This one photo shows why fentanyl is so much deadlier than heroin

(New Hampshire State Police Crime Lab via STAT)
(New Hampshire State Police Crime Lab via STAT)

CONCORD, NH (WCMH) — This picture illustrates why so many heroin overdoses across the country are linked to fentanyl.

The photo from the New Hampshire State Police Forensic Lab was first shared Thursday by medical news site STAT.

Fentanyl is a synthetic opioid that is up to 50 times more potent that heroin and 100 times more potent than morphine. It is typically used in the form of a skin patch to treat moderate to severe chronic pain.

In the picture, the left vial shows a lethal 30 milligram dose of heroin. The right vial shows a lethal three-milligram dose of fentanyl, STAT reported.

In April, a California man was indicted in Franklin County for possession of more than 15 pounds of fentanyl.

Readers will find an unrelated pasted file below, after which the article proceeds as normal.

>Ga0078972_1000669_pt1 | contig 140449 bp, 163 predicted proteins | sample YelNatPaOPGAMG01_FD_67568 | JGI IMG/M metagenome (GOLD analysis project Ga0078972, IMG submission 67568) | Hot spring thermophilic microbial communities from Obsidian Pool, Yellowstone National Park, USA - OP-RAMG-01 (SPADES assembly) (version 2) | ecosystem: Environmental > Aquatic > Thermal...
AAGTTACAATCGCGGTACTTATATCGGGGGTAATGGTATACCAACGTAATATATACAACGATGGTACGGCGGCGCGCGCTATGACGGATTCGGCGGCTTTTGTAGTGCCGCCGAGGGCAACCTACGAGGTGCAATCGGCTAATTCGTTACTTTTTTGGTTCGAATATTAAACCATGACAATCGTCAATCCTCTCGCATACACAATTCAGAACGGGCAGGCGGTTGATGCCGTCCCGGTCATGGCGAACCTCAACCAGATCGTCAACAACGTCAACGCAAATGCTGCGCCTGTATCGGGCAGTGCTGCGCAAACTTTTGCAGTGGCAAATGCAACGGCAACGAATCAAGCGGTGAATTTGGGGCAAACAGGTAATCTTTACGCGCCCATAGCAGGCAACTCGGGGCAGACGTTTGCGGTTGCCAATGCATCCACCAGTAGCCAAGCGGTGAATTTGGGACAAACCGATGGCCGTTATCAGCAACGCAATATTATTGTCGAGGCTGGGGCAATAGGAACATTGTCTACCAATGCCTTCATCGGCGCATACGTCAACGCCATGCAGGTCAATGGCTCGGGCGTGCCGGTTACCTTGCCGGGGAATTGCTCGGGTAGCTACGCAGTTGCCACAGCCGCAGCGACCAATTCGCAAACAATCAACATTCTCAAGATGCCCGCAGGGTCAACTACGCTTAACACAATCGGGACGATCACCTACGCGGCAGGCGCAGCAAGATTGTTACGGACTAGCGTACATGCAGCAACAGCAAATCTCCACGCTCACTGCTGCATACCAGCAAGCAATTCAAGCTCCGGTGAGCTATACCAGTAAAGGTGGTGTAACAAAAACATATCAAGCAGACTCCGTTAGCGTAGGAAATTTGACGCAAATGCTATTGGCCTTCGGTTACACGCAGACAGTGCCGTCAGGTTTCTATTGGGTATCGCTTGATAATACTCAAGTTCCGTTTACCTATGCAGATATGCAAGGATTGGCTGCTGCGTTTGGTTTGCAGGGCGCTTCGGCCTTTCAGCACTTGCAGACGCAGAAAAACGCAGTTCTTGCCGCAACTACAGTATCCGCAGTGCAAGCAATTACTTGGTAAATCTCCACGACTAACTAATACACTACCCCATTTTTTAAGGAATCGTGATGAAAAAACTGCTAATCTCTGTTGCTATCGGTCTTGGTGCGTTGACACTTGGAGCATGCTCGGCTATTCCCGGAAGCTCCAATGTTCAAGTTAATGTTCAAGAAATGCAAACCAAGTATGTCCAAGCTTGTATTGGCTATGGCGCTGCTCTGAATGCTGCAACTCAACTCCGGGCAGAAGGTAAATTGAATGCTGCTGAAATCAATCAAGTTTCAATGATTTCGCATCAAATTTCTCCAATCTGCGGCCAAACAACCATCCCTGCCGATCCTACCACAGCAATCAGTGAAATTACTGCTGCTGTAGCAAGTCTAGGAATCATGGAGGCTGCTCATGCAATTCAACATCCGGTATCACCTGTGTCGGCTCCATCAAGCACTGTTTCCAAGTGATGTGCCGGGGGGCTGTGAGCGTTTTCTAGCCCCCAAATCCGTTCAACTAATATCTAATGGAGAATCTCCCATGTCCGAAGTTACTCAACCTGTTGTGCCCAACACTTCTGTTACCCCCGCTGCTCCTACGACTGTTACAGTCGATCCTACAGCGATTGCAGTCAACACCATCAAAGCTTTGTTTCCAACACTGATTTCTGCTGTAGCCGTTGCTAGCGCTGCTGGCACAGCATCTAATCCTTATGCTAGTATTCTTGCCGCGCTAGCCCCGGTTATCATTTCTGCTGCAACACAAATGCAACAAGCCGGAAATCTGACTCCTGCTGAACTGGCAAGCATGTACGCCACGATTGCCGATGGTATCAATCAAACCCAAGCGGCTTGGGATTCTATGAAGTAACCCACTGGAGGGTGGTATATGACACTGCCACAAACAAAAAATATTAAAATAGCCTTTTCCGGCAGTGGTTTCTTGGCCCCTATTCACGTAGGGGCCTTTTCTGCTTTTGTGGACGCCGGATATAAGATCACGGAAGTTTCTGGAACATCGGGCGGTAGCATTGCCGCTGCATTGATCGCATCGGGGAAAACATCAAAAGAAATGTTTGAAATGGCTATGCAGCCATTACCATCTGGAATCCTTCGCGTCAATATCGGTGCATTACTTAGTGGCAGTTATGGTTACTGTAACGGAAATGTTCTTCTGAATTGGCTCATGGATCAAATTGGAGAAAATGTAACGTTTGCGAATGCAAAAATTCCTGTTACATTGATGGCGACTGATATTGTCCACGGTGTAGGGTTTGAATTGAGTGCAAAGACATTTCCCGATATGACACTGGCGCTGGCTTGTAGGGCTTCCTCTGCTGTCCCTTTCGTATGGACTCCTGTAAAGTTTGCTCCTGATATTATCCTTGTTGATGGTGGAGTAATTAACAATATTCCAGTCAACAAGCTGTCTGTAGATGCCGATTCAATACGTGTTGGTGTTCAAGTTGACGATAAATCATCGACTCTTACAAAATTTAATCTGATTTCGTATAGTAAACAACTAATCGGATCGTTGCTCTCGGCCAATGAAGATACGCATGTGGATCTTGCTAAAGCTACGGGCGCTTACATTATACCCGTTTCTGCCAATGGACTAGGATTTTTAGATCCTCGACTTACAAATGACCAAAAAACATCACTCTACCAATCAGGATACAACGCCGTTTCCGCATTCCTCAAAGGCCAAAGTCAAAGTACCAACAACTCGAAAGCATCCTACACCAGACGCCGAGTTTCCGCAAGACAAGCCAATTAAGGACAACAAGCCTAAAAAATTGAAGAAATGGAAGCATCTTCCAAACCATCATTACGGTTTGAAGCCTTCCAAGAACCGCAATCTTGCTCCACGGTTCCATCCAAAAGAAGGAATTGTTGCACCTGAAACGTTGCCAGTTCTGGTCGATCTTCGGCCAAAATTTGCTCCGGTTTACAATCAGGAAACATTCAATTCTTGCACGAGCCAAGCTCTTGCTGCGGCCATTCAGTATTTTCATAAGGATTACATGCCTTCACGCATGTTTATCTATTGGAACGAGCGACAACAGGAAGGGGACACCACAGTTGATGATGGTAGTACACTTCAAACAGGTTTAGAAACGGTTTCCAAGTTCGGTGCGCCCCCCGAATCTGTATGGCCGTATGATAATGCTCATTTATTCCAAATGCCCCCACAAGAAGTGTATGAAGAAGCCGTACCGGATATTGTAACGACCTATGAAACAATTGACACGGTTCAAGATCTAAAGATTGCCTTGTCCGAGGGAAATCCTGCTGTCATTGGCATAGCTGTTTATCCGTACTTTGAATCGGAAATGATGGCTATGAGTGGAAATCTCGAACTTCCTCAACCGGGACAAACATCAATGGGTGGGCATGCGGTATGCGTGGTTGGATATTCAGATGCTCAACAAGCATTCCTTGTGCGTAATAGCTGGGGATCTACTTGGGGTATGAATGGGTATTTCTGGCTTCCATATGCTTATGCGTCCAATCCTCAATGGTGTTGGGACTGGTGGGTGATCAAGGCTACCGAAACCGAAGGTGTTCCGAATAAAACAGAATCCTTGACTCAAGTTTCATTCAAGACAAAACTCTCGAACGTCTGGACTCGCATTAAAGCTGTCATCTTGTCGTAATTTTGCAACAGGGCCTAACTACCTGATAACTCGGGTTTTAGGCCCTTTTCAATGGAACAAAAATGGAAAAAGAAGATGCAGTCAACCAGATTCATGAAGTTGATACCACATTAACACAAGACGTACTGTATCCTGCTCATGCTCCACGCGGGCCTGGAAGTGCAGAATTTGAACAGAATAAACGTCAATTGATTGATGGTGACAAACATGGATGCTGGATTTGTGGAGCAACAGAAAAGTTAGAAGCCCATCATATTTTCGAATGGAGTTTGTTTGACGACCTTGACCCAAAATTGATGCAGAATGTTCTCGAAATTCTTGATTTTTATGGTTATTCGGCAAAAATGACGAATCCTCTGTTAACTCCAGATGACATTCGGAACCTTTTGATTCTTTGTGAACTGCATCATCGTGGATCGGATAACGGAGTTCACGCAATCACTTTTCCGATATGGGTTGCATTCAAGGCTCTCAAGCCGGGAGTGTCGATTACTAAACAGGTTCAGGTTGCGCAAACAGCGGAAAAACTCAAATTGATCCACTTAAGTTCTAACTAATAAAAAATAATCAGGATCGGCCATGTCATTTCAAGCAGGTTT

Carfentanil, a related drug possibly linked to many recent Ohio overdose cases is even stronger, around 100 times more powerful than fentanyl and 10,000 times more powerful than morphine.

Such drugs up the ante in a market where sellers already mix powerful painkillers with or disguise them as heroin to increase their products’ potency, which can increase overdose risks for users chasing more intense highs, especially when they’re not aware of what they’re actually using.

With such powerful drugs in their system, addicts can actually overdose again after being revived by a shot of naloxone.

The Associated Press contributed to this story

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